Wednesday, December 1, 2010

Extending the reach of GIS with Google Maps: Ubisense myWorld

Editor’s note: Today we have Peter Batty from Ubisense to talk about how the company is using Google Maps API Premier to make sense of complicated GIS data. This is cross-posted on the Google Enterprise blog.



Large utilities and telcos have very large amounts of geospatial data about their network assets, typically hundreds of tables and millions of records, and complex rules for how these should be displayed on a map. Ubisense myWorld is a Software as a Service (SaaS) product that brings the ease of use and performance of Google Maps to the challenge of presenting these complex network maps in a way which is simple to use. myWorld uses the Google Maps JavaScript API V3 with Google Maps API Premier.

The data for these network maps is stored and maintained in a Geographic Information System (GIS). These systems have been around a lot longer than Google Maps, for 30 years or so, and tend to be powerful but complex to use. We have focused on working with data from GE Smallworld for utility GIS, but can also work with data from ESRI and others. We render the network data from the GIS to raster map tiles to create an image map overlay that is displayed on top of the Google Maps basemap. The advantage of this approach versus using a vector data format is that it is much easier to match the cartographic design of the network maps used in the GIS, and the users expect consistency between the systems.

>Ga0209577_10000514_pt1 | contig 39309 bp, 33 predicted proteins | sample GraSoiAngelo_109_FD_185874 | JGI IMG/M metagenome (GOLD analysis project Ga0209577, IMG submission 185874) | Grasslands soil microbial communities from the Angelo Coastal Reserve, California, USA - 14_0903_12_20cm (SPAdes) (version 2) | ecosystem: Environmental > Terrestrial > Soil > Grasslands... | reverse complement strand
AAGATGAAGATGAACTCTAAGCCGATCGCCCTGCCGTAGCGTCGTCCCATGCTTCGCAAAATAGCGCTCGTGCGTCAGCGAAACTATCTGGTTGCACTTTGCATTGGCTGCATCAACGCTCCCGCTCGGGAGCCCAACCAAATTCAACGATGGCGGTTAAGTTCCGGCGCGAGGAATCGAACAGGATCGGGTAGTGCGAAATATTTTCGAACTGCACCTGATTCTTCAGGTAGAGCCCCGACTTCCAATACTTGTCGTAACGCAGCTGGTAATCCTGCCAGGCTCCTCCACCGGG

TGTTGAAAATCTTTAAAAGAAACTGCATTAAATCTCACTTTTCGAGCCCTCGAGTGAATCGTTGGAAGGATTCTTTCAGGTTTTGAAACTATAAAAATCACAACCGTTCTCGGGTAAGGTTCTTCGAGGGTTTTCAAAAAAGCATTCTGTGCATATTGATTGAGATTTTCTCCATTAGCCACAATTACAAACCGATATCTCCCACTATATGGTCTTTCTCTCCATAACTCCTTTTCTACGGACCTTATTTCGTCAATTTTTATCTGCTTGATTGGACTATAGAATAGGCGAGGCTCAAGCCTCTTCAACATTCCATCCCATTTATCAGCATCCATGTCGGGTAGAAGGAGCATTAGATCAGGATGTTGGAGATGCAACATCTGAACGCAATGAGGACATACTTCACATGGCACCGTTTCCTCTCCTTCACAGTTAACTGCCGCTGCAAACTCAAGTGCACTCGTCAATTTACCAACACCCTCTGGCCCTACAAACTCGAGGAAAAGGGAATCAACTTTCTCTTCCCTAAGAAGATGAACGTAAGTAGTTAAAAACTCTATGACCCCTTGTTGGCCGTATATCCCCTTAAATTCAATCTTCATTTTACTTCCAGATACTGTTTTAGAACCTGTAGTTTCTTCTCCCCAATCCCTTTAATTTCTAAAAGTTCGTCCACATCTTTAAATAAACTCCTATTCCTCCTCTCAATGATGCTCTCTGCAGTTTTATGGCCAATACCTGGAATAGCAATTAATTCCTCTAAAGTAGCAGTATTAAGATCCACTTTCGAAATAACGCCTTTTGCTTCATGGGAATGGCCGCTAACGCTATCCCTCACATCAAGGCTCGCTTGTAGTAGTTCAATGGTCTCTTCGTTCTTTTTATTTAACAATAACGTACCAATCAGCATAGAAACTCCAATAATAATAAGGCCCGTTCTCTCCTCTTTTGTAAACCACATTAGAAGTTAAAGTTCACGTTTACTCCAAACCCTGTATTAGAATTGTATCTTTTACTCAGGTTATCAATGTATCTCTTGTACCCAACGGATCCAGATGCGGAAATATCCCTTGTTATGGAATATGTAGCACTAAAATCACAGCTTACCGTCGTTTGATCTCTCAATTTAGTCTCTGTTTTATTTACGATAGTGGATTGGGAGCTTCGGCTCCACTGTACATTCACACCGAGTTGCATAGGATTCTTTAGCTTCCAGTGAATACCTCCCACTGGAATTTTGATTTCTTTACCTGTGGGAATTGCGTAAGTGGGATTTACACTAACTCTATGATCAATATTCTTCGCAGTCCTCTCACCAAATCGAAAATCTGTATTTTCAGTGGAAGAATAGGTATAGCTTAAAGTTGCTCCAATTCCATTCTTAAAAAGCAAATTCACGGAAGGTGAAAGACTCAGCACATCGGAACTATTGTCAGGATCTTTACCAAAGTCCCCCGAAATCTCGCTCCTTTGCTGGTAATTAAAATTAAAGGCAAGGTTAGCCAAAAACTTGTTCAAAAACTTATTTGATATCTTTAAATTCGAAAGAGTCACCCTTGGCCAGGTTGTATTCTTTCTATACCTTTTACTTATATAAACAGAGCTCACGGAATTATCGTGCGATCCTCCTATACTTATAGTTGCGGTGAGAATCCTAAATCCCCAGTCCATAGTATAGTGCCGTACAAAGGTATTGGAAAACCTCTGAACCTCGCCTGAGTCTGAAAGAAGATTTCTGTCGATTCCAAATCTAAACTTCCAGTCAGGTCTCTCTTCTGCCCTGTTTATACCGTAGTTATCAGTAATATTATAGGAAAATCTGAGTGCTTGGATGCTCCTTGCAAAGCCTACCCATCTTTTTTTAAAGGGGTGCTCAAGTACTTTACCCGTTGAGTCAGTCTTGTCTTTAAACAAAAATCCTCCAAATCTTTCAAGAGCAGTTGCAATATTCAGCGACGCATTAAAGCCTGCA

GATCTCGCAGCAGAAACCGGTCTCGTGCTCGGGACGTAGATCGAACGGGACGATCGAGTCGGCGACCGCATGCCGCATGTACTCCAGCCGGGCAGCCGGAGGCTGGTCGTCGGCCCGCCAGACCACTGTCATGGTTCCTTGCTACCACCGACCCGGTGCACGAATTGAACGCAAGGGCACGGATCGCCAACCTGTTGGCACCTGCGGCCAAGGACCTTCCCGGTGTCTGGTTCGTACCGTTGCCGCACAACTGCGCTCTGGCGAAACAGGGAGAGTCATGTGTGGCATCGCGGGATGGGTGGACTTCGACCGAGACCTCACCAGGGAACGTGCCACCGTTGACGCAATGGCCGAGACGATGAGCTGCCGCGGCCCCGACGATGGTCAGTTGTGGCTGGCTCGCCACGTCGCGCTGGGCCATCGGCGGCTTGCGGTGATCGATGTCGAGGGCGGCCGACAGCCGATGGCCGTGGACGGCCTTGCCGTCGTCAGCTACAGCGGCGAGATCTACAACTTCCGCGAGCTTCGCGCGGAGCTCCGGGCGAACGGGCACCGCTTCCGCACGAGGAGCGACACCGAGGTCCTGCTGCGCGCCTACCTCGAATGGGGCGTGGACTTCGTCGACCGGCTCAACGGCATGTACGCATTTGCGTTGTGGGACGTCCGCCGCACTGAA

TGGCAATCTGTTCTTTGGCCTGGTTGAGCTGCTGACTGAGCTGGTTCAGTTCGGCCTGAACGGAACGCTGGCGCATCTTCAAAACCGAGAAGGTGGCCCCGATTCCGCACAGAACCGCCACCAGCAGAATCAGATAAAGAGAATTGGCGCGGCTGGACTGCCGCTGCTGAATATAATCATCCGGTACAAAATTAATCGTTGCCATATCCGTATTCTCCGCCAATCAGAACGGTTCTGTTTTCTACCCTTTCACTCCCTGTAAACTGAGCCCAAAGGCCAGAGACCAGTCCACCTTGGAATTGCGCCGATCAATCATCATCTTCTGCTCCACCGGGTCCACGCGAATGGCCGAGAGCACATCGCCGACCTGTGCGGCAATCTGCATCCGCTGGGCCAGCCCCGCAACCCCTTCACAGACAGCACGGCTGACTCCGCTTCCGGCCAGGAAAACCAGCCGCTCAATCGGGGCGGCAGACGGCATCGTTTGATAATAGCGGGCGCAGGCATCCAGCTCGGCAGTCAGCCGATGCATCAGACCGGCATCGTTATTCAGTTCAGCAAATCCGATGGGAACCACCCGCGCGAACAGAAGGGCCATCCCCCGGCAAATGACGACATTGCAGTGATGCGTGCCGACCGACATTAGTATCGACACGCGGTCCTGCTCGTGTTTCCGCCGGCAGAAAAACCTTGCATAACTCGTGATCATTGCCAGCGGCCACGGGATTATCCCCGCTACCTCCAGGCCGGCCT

All features on the map need to be clickable so that users can display information about any of the network items such as cables, poles, transformers, etc. To handle this we just define a click event that queries a server to find items close to that point. We use a system called Arc2Earth Cloud, which stores spatial data in Google App Engine.

One cool feature of our application is its tight integration with Google Street View. You can click on an object on the map, such as a pole or a building, and see a Street View of that object. This gives the user additional information that they can't get from their existing GIS database. We calculate the right bearing for the Street View automatically, and this works surprisingly well, given the potential for mismatches between the Street View and GIS location data. When necessary, the user can adjust and save the view, over-riding the automatic view. We can display markers in the Street View and click on them to display attributes of poles or other characterisitcs - this is a great feature of the V3 API.

The JavaScript API gives us great portability across multiple platforms. Mobile applications are very important in utilities, as access to and update of map data is often done by field workers. Being able to access the same functionality not only in desktop browsers but on smart phones such as the iPhone or Android, or tablets such as the iPad, is a major benefit. Our main application runs really well on the iPad without any change, and we also provide the same functionality but with modified layout on smart phones. We take advantage of the GPS devices in the phones and link to the built-in maps applications for routing.

I've developed geospatial applications on many platforms over the past 20 years, and have been really impressed with how quickly we were able to develop a pretty sophisticated application with Google Maps V3 JavaScript API, while keeping everything very simple for users. We have a lot of ideas for further enhancements, we are just scratching the surface!